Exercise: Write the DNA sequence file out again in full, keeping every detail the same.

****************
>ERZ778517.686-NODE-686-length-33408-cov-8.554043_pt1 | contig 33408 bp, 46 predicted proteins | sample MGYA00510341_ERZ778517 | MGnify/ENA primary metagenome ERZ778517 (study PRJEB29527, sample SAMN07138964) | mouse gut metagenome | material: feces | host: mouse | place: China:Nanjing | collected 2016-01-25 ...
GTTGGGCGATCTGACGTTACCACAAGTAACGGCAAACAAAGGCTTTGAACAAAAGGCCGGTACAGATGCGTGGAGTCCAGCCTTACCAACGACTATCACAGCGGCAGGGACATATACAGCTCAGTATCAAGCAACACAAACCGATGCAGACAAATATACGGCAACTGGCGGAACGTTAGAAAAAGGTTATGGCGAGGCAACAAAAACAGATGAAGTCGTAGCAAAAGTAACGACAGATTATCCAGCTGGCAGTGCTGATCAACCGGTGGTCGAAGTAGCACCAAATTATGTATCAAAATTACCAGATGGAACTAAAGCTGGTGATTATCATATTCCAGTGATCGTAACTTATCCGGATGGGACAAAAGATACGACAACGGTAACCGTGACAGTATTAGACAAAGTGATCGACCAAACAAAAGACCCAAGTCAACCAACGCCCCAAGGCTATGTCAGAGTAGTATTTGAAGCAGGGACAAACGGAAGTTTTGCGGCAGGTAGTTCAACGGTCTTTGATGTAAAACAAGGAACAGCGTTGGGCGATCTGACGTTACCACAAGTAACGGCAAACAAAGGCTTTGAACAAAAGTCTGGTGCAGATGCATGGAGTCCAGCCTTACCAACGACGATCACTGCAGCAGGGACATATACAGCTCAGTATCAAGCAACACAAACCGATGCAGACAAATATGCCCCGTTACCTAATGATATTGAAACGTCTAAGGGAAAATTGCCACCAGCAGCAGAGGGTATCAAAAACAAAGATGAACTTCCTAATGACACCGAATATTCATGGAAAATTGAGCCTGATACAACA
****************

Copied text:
>ERZ778517.686-NODE-686-length-33408-cov-8.554043_pt1 | contig 33408 bp, 46 predicted proteins | sample MGYA00510341_ERZ778517 | MGnify/ENA primary metagenome ERZ778517 (study PRJEB29527, sample SAMN07138964) | mouse gut metagenome | material: feces | host: mouse | place: China:Nanjing | collected 2016-01-25 ...
GTTGGGCGATCTGACGTTACCACAAGTAACGGCAAACAAAGGCTTTGAACAAAAGGCCGGTACAGATGCGTGGAGTCCAGCCTTACCAACGACTATCACAGCGGCAGGGACATATACAGCTCAGTATCAAGCAACACAAACCGATGCAGACAAATATACGGCAACTGGCGGAACGTTAGAAAAAGGTTATGGCGAGGCAACAAAAACAGATGAAGTCGTAGCAAAAGTAACGACAGATTATCCAGCTGGCAGTGCTGATCAACCGGTGGTCGAAGTAGCACCAAATTATGTATCAAAATTACCAGATGGAACTAAAGCTGGTGATTATCATATTCCAGTGATCGTAACTTATCCGGATGGGACAAAAGATACGACAACGGTAACCGTGACAGTATTAGACAAAGTGATCGACCAAACAAAAGACCCAAGTCAACCAACGCCCCAAGGCTATGTCAGAGTAGTATTTGAAGCAGGGACAAACGGAAGTTTTGCGGCAGGTAGTTCAACGGTCTTTGATGTAAAACAAGGAACAGCGTTGGGCGATCTGACGTTACCACAAGTAACGGCAAACAAAGGCTTTGAACAAAAGTCTGGTGCAGATGCATGGAGTCCAGCCTTACCAACGACGATCACTGCAGCAGGGACATATACAGCTCAGTATCAAGCAACACAAACCGATGCAGACAAATATGCCCCGTTACCTAATGATATTGAAACGTCTAAGGGAAAATTGCCACCAGCAGCAGAGGGTATCAAAAACAAAGATGAACTTCCTAATGACACCGAATATTCATGGAAAATTGAGCCTGATACAACA